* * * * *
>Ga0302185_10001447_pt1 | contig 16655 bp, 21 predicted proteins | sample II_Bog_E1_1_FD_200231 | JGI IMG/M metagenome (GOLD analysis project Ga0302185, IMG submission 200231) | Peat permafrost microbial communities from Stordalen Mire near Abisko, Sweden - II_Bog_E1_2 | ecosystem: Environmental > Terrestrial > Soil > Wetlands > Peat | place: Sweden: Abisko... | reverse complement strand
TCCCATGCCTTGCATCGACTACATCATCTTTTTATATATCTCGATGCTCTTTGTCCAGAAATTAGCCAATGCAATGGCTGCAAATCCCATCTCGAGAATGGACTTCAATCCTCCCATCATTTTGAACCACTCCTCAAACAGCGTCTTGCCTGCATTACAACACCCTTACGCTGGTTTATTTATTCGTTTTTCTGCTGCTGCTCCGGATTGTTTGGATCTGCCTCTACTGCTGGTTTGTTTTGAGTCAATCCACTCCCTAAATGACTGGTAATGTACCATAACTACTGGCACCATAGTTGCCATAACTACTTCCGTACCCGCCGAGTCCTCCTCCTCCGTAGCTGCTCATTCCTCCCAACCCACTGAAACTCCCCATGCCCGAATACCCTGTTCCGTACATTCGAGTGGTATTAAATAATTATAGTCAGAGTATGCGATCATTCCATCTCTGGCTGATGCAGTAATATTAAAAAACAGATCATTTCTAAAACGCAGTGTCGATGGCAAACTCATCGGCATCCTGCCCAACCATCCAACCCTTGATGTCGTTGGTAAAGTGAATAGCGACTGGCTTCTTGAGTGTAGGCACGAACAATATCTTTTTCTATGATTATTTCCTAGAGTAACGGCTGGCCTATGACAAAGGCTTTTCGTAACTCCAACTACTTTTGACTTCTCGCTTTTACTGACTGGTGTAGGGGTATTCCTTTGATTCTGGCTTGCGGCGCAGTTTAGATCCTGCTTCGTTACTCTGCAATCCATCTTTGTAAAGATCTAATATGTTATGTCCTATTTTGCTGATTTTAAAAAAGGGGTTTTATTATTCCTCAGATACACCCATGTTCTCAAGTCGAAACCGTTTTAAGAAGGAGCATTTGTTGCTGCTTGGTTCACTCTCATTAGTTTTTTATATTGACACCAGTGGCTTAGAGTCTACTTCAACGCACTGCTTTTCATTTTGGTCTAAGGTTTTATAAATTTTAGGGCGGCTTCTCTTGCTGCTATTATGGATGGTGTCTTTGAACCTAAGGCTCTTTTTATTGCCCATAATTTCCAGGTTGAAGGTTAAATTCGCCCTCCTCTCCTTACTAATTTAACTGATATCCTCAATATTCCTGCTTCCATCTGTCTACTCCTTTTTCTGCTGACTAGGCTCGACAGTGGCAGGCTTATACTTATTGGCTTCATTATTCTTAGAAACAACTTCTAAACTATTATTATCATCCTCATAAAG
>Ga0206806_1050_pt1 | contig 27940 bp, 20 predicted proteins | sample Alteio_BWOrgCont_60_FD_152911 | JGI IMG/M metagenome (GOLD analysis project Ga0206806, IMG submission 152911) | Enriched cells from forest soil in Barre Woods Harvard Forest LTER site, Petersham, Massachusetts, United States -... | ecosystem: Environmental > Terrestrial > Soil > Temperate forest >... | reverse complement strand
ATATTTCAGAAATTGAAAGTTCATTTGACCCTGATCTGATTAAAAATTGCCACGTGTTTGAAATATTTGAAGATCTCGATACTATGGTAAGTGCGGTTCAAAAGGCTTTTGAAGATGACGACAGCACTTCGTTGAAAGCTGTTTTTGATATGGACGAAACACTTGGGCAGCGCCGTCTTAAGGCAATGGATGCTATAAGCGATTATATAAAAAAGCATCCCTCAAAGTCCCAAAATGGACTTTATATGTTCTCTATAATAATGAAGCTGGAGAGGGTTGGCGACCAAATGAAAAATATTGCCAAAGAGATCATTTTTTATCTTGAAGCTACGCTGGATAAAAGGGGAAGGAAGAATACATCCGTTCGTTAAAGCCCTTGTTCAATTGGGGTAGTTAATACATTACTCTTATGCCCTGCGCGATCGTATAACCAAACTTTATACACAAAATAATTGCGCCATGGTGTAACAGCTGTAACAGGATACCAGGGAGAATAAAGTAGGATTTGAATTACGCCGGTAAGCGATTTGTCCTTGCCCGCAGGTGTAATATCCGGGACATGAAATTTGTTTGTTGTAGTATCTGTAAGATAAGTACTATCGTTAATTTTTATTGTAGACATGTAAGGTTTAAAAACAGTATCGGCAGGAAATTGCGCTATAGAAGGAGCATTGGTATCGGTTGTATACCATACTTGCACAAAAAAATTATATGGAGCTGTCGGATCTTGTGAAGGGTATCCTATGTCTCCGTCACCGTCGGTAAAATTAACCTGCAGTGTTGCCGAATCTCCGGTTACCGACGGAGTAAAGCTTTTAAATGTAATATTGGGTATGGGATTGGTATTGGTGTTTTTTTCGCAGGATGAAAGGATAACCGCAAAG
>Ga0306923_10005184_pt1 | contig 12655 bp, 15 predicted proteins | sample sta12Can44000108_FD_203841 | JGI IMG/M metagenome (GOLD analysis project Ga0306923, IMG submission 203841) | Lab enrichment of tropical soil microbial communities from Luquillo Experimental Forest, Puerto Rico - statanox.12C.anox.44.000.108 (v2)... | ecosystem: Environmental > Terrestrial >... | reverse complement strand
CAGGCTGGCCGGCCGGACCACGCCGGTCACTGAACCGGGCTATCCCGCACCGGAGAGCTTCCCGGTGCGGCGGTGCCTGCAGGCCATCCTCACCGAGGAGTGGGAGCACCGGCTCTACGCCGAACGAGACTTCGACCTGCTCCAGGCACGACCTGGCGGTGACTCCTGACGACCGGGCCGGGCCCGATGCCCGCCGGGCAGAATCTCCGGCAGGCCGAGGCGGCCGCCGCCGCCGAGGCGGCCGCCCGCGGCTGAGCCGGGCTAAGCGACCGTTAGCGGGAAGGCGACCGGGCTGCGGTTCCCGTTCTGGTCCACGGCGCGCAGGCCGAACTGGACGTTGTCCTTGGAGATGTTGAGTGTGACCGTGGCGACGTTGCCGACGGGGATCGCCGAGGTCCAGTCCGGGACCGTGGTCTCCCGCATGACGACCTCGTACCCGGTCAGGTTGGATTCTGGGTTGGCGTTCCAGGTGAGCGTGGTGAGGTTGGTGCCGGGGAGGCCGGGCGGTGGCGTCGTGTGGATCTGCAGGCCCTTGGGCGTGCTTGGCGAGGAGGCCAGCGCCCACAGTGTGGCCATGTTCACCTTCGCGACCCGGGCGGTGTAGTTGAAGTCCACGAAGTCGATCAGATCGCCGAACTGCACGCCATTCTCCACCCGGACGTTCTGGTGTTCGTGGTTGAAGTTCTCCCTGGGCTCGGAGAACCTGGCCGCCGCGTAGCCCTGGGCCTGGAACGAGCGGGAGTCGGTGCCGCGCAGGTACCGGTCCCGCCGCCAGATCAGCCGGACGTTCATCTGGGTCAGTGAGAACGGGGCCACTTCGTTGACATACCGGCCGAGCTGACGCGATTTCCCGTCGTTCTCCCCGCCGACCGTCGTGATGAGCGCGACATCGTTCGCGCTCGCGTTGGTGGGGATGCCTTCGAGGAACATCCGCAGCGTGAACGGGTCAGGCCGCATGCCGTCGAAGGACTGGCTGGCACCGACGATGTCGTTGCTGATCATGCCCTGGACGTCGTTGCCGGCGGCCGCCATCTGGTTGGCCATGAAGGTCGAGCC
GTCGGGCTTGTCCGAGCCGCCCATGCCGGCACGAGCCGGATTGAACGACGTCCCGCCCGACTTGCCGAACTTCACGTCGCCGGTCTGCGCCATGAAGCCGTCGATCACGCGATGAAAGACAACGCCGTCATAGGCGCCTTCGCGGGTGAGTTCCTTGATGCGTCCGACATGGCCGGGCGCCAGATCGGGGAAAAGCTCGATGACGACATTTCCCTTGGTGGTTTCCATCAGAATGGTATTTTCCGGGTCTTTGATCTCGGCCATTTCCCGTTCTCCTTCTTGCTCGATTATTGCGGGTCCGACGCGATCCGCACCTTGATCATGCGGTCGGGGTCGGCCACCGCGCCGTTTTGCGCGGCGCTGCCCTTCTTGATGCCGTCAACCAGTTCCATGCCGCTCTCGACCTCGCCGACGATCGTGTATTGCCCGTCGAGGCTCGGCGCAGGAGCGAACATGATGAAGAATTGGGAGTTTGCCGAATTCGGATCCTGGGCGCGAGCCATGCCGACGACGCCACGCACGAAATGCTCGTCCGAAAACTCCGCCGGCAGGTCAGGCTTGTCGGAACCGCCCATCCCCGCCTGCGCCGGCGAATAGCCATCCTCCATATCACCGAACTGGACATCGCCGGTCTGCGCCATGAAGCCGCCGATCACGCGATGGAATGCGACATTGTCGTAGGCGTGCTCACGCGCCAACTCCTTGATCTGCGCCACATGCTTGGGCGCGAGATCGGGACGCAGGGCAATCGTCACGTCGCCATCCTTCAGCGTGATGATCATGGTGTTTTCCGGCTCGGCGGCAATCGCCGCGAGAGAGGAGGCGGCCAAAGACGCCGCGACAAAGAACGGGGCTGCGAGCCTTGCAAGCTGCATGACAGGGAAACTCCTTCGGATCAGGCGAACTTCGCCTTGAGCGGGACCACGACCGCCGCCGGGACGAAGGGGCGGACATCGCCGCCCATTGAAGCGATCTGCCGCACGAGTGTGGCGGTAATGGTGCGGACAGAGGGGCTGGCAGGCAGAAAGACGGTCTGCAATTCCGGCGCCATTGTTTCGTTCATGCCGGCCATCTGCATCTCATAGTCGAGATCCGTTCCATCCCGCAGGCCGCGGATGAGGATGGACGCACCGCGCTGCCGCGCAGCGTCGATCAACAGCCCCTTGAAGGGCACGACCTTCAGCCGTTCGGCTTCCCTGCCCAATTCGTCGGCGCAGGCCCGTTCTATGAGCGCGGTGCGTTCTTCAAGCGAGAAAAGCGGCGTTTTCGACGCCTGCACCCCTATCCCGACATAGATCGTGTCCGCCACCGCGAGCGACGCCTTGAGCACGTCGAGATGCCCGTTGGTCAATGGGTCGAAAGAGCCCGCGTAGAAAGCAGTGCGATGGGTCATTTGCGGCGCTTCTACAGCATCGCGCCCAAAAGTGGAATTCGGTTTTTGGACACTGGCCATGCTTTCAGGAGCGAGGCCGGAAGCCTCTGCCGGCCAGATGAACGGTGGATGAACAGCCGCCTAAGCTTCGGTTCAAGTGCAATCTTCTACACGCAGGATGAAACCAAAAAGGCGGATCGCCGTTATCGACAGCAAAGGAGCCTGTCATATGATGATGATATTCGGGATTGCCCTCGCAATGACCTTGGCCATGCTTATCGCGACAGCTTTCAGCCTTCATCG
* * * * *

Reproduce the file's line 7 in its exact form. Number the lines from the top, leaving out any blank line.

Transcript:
GTCGGGCTTGTCCGAGCCGCCCATGCCGGCACGAGCCGGATTGAACGACGTCCCGCCCGACTTGCCGAACTTCACGTCGCCGGTCTGCGCCATGAAGCCGTCGATCACGCGATGAAAGACAACGCCGTCATAGGCGCCTTCGCGGGTGAGTTCCTTGATGCGTCCGACATGGCCGGGCGCCAGATCGGGGAAAAGCTCGATGACGACATTTCCCTTGGTGGTTTCCATCAGAATGGTATTTTCCGGGTCTTTGATCTCGGCCATTTCCCGTTCTCCTTCTTGCTCGATTATTGCGGGTCCGACGCGATCCGCACCTTGATCATGCGGTCGGGGTCGGCCACCGCGCCGTTTTGCGCGGCGCTGCCCTTCTTGATGCCGTCAACCAGTTCCATGCCGCTCTCGACCTCGCCGACGATCGTGTATTGCCCGTCGAGGCTCGGCGCAGGAGCGAACATGATGAAGAATTGGGAGTTTGCCGAATTCGGATCCTGGGCGCGAGCCATGCCGACGACGCCACGCACGAAATGCTCGTCCGAAAACTCCGCCGGCAGGTCAGGCTTGTCGGAACCGCCCATCCCCGCCTGCGCCGGCGAATAGCCATCCTCCATATCACCGAACTGGACATCGCCGGTCTGCGCCATGAAGCCGCCGATCACGCGATGGAATGCGACATTGTCGTAGGCGTGCTCACGCGCCAACTCCTTGATCTGCGCCACATGCTTGGGCGCGAGATCGGGACGCAGGGCAATCGTCACGTCGCCATCCTTCAGCGTGATGATCATGGTGTTTTCCGGCTCGGCGGCAATCGCCGCGAGAGAGGAGGCGGCCAAAGACGCCGCGACAAAGAACGGGGCTGCGAGCCTTGCAAGCTGCATGACAGGGAAACTCCTTCGGATCAGGCGAACTTCGCCTTGAGCGGGACCACGACCGCCGCCGGGACGAAGGGGCGGACATCGCCGCCCATTGAAGCGATCTGCCGCACGAGTGTGGCGGTAATGGTGCGGACAGAGGGGCTGGCAGGCAGAAAGACGGTCTGCAATTCCGGCGCCATTGTTTCGTTCATGCCGGCCATCTGCATCTCATAGTCGAGATCCGTTCCATCCCGCAGGCCGCGGATGAGGATGGACGCACCGCGCTGCCGCGCAGCGTCGATCAACAGCCCCTTGAAGGGCACGACCTTCAGCCGTTCGGCTTCCCTGCCCAATTCGTCGGCGCAGGCCCGTTCTATGAGCGCGGTGCGTTCTTCAAGCGAGAAAAGCGGCGTTTTCGACGCCTGCACCCCTATCCCGACATAGATCGTGTCCGCCACCGCGAGCGACGCCTTGAGCACGTCGAGATGCCCGTTGGTCAATGGGTCGAAAGAGCCCGCGTAGAAAGCAGTGCGATGGGTCATTTGCGGCGCTTCTACAGCATCGCGCCCAAAAGTGGAATTCGGTTTTTGGACACTGGCCATGCTTTCAGGAGCGAGGCCGGAAGCCTCTGCCGGCCAGATGAACGGTGGATGAACAGCCGCCTAAGCTTCGGTTCAAGTGCAATCTTCTACACGCAGGATGAAACCAAAAAGGCGGATCGCCGTTATCGACAGCAAAGGAGCCTGTCATATGATGATGATATTCGGGATTGCCCTCGCAATGACCTTGGCCATGCTTATCGCGACAGCTTTCAGCCTTCATCG